Sunday, June 25, 2006

Installing Kubuntu

Kubuntu Install CD


To do a clean Kubuntu installation, an install CD is required. It can either be ordered (for free!) from ShipIt (https://shipit.kubuntu.org/), or it can be burned to a CD or a DVD using an image that can be downloaded from http://www.kubuntu.org/download.php. If you have no experience burning an iso image to a CD, or lack the appropriate software, I would recommend that you order your free copy of the Kubuntu Live Install CD and wait those 4-6 weeks for the new CD coming in a very professional look. Personally I burned the CD myself using a freeware for Windows that messed up and created two bad checksums, so I couldn't use that CD for installing. A CD burnt under Linux (my brother helped me out) worked perfectly, so the problem wasn't with the image itself.


Booting from CD


It is important to set the BIOS to boot from CD! (On my machine, I need to press F2 shortly after restarting to enter the BIOS, where I can set this in the boot options.) As the system boots from the CD, an interactive menu comes up, where one can choose the option "Start/Install Kubuntu". The Kubuntu Installer surprised me by booting the system directly from the CD first, allowing me to try it out and install by clicking on an "Install" icon already within the system itself!

Installing the system

The installation was very easy and problem-free. I only needed to make sure I partitioned the system right - I allowed 35 GB for Windows, formatted as NTFS (that's the type that makes Win XP run fastest), 10 GB for Linux "/", formatted as ext3 (this is where the system gets installed), 520 MB for Linux swap (this is where Linux occasionally loads the contents of your memory to make your programs run faster), and the rest as an "extended" partition for "/home" (this is where I will place my personal files and settings - much like the "My Documents" folder in Windows). The extended partition was needed because of the large size of that partition, but it done automatically by the partition manager so I didn't need to worry about it. The installer worked like a dream: while installing I could browse the net in Konqueror and chat in Kopete, and in mere 20 minutes I had my new Kubuntu system up and running!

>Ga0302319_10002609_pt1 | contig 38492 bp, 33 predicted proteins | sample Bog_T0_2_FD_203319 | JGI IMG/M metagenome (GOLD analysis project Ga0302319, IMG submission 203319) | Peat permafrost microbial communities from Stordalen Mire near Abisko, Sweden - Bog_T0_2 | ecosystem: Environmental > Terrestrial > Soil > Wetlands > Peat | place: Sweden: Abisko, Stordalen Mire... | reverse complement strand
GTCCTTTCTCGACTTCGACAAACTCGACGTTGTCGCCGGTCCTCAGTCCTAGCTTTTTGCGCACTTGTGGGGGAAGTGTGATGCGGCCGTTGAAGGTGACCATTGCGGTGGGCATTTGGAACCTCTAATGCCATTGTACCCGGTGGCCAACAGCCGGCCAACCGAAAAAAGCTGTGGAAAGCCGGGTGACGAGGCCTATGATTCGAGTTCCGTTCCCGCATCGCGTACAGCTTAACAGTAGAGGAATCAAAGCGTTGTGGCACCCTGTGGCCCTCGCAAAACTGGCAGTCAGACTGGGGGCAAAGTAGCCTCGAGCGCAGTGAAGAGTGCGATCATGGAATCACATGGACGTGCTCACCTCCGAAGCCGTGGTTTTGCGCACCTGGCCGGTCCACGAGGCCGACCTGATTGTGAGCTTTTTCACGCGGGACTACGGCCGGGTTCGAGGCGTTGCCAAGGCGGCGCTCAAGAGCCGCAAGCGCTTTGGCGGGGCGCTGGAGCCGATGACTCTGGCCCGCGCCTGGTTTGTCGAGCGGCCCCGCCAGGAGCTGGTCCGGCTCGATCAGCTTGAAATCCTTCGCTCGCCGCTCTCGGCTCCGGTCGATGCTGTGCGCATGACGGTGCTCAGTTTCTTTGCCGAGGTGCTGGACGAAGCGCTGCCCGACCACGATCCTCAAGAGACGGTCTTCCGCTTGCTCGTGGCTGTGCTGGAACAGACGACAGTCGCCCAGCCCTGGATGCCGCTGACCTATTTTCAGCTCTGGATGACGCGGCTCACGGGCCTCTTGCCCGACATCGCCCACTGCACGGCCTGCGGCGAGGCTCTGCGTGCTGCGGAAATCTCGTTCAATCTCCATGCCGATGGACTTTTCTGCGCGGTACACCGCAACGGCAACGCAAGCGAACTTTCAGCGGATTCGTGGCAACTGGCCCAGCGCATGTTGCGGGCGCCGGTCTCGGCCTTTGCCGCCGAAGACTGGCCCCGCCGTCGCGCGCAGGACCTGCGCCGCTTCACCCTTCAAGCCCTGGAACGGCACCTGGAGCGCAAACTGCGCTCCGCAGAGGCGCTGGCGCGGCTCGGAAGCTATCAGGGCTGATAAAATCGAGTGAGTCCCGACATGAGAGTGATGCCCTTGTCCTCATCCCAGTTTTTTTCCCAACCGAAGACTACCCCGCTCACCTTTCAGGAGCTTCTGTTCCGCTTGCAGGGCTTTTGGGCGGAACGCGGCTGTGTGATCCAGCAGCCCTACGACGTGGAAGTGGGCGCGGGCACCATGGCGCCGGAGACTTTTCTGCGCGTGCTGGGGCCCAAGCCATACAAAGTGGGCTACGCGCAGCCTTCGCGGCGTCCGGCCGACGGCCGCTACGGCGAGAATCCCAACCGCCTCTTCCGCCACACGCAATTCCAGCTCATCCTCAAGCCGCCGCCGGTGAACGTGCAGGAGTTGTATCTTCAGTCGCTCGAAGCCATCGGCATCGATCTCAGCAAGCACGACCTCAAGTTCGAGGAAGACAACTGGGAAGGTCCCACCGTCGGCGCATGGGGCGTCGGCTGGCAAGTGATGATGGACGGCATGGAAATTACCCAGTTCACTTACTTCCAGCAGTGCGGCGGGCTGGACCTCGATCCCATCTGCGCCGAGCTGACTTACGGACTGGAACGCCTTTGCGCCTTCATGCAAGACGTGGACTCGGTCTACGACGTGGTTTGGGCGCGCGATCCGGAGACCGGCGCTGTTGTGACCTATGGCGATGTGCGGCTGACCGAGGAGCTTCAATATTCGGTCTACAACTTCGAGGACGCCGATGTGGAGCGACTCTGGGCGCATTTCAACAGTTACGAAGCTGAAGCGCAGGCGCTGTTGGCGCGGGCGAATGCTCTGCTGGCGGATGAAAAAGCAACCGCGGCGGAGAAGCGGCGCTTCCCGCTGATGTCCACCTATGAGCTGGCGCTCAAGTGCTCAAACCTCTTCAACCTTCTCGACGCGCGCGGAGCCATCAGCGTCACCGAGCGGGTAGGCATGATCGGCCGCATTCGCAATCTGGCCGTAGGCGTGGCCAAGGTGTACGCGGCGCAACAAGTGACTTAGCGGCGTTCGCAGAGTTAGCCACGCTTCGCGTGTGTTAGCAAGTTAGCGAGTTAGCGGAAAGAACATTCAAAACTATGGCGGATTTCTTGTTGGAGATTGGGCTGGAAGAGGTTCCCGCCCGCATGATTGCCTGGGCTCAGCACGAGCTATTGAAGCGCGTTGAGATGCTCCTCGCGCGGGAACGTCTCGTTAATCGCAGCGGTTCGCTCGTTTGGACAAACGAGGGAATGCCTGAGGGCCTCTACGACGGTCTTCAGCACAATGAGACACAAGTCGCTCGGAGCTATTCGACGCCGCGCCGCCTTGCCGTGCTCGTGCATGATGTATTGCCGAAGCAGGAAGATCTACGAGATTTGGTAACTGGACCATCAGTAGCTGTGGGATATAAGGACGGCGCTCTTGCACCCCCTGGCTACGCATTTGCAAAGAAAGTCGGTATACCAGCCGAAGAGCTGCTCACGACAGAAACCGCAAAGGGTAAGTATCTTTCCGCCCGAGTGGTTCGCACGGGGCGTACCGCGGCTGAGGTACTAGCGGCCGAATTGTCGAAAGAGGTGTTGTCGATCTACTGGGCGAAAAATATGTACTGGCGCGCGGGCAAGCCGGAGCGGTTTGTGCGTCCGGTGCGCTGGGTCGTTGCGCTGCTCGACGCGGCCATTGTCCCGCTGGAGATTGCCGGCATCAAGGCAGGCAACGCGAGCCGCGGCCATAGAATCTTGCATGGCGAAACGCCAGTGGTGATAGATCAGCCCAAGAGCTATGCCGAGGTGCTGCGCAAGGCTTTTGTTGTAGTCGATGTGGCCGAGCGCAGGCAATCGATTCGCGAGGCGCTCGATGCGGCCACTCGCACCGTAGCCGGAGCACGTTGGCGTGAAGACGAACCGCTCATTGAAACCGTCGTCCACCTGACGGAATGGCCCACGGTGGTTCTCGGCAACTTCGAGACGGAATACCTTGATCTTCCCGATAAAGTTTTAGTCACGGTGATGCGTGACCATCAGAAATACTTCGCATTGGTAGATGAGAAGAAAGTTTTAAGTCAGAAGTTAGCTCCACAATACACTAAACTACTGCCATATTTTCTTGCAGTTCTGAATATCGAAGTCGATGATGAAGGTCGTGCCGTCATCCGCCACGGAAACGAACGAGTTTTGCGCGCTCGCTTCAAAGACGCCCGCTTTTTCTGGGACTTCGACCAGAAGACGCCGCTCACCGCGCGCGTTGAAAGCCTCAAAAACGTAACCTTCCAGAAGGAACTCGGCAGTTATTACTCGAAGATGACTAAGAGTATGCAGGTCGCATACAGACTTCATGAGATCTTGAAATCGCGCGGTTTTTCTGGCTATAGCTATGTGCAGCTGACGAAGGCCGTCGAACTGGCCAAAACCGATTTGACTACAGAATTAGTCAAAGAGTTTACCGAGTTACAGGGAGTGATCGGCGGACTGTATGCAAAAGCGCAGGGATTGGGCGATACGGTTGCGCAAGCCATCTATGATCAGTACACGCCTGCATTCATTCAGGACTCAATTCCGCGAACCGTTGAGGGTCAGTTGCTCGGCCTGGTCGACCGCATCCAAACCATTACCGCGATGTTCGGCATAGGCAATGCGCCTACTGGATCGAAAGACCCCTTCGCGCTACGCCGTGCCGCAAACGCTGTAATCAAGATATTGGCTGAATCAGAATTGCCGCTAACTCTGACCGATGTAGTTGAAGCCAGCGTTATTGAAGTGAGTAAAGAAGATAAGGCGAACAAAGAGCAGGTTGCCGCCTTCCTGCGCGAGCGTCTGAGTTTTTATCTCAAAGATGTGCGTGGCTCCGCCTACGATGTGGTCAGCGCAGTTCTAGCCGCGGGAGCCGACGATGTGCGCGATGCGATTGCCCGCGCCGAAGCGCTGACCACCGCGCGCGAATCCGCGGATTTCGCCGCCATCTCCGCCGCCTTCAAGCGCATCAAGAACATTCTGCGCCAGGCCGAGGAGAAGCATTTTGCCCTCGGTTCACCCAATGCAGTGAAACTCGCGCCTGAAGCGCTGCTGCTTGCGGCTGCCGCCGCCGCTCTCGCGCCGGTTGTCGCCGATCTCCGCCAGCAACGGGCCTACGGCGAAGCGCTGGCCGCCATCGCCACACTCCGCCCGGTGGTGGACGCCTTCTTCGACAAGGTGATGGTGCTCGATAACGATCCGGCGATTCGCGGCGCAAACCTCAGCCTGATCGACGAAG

What works? What doesn't?


Since the system is very new, I haven't had time to play around and try out everything in it. However, my observations so far:


WORKS

  • Keyboard
  • Sounds out of the system
  • Wireless automatically recognized, works perfectly
  • Personal settings and files preserved, just as expected.
  • Programs run fast and efficiently...?
  • Many things I haven't yet tried, or just take for granted anyway.

DOESN'T WORK
  • Widescreen display!! This is the most annoying thing ever. I hoped that the upgrade of the system would fix it, but apparently it hasn't. The screen resolution remains the standard 1024x768 and I am left with fat people and stretched letters. On the other hand, I do note that a very elegant and professional-looking Control Panel has been introduced, where in Administrator mode I can do a lot of settings on screen resolution and monitor type etc. However, most of these options are "unsafe" to try and it's not just Linux who warns! I have tried out quite a few of them, but the resolution only became worse, or the entire XWindow System was unable to load!!! So the advice here is: DON'T PLAY AROUND without knowing what you are doing!
  • I have observed that tap-on clicking doesn't work for with the touchpad, but I am sure it's just some setting, it worked perfectly in Breezy.

1 comment:

Anonymous said...

Thank you so much! you really helped me , i cannot get how to install it. An then i saw in your blog this one. i spend about 4 hours :)

install by clicking on an "Install" icon already within the system itself!